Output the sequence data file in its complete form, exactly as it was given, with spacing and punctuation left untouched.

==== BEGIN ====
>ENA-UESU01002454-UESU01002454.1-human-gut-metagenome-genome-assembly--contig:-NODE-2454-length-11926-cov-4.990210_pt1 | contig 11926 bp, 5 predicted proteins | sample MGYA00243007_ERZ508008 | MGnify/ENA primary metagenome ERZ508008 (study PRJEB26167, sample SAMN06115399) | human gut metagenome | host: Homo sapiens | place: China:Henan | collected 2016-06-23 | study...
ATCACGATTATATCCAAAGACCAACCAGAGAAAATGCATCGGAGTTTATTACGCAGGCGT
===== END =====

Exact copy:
>ENA-UESU01002454-UESU01002454.1-human-gut-metagenome-genome-assembly--contig:-NODE-2454-length-11926-cov-4.990210_pt1 | contig 11926 bp, 5 predicted proteins | sample MGYA00243007_ERZ508008 | MGnify/ENA primary metagenome ERZ508008 (study PRJEB26167, sample SAMN06115399) | human gut metagenome | host: Homo sapiens | place: China:Henan | collected 2016-06-23 | study...
ATCACGATTATATCCAAAGACCAACCAGAGAAAATGCATCGGAGTTTATTACGCAGGCGT